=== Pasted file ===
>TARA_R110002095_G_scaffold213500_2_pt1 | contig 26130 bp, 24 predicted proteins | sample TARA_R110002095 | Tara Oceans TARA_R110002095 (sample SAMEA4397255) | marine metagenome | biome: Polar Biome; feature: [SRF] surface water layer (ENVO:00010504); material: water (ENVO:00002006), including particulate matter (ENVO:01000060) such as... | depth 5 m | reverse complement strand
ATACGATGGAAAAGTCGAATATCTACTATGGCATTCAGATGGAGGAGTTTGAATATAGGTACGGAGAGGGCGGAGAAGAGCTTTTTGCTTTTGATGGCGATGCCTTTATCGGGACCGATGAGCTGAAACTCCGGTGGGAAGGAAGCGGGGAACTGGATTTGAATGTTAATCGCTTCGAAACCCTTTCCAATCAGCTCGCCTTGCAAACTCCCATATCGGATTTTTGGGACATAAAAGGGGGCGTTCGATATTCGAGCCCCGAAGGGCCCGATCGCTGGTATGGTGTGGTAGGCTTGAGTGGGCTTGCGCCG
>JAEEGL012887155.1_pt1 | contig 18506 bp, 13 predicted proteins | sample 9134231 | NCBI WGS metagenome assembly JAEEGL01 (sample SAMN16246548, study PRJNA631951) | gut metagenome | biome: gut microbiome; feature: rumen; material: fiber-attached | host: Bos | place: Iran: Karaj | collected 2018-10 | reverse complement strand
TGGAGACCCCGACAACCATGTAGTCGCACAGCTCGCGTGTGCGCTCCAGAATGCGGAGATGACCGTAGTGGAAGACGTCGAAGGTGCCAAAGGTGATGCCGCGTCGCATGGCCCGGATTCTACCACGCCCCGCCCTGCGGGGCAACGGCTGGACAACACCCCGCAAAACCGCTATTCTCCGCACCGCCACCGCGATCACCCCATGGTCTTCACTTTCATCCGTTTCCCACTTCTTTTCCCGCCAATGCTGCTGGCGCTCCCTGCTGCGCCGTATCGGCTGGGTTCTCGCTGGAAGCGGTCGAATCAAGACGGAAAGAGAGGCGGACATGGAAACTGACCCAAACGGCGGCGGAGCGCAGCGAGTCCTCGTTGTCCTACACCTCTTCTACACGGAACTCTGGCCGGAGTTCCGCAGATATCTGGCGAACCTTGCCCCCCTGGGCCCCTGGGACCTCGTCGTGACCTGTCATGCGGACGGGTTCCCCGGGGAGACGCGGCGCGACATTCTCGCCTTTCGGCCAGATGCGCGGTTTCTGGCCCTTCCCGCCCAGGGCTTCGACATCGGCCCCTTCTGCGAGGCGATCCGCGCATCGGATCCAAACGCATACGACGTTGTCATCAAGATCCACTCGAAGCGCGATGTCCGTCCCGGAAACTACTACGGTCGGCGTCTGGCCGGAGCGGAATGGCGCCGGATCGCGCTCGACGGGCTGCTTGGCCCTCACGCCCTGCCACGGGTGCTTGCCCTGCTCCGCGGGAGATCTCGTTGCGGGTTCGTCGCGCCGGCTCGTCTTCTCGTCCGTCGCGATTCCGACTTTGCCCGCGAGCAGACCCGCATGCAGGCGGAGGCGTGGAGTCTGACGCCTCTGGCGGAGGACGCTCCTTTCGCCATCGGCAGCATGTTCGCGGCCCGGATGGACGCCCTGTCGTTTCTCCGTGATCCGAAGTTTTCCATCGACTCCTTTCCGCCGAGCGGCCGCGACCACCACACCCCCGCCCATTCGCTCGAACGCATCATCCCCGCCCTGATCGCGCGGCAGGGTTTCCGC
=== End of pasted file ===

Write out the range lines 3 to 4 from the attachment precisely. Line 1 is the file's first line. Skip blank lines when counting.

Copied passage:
>JAEEGL012887155.1_pt1 | contig 18506 bp, 13 predicted proteins | sample 9134231 | NCBI WGS metagenome assembly JAEEGL01 (sample SAMN16246548, study PRJNA631951) | gut metagenome | biome: gut microbiome; feature: rumen; material: fiber-attached | host: Bos | place: Iran: Karaj | collected 2018-10 | reverse complement strand
TGGAGACCCCGACAACCATGTAGTCGCACAGCTCGCGTGTGCGCTCCAGAATGCGGAGATGACCGTAGTGGAAGACGTCGAAGGTGCCAAAGGTGATGCCGCGTCGCATGGCCCGGATTCTACCACGCCCCGCCCTGCGGGGCAACGGCTGGACAACACCCCGCAAAACCGCTATTCTCCGCACCGCCACCGCGATCACCCCATGGTCTTCACTTTCATCCGTTTCCCACTTCTTTTCCCGCCAATGCTGCTGGCGCTCCCTGCTGCGCCGTATCGGCTGGGTTCTCGCTGGAAGCGGTCGAATCAAGACGGAAAGAGAGGCGGACATGGAAACTGACCCAAACGGCGGCGGAGCGCAGCGAGTCCTCGTTGTCCTACACCTCTTCTACACGGAACTCTGGCCGGAGTTCCGCAGATATCTGGCGAACCTTGCCCCCCTGGGCCCCTGGGACCTCGTCGTGACCTGTCATGCGGACGGGTTCCCCGGGGAGACGCGGCGCGACATTCTCGCCTTTCGGCCAGATGCGCGGTTTCTGGCCCTTCCCGCCCAGGGCTTCGACATCGGCCCCTTCTGCGAGGCGATCCGCGCATCGGATCCAAACGCATACGACGTTGTCATCAAGATCCACTCGAAGCGCGATGTCCGTCCCGGAAACTACTACGGTCGGCGTCTGGCCGGAGCGGAATGGCGCCGGATCGCGCTCGACGGGCTGCTTGGCCCTCACGCCCTGCCACGGGTGCTTGCCCTGCTCCGCGGGAGATCTCGTTGCGGGTTCGTCGCGCCGGCTCGTCTTCTCGTCCGTCGCGATTCCGACTTTGCCCGCGAGCAGACCCGCATGCAGGCGGAGGCGTGGAGTCTGACGCCTCTGGCGGAGGACGCTCCTTTCGCCATCGGCAGCATGTTCGCGGCCCGGATGGACGCCCTGTCGTTTCTCCGTGATCCGAAGTTTTCCATCGACTCCTTTCCGCCGAGCGGCCGCGACCACCACACCCCCGCCCATTCGCTCGAACGCATCATCCCCGCCCTGATCGCGCGGCAGGGTTTCCGC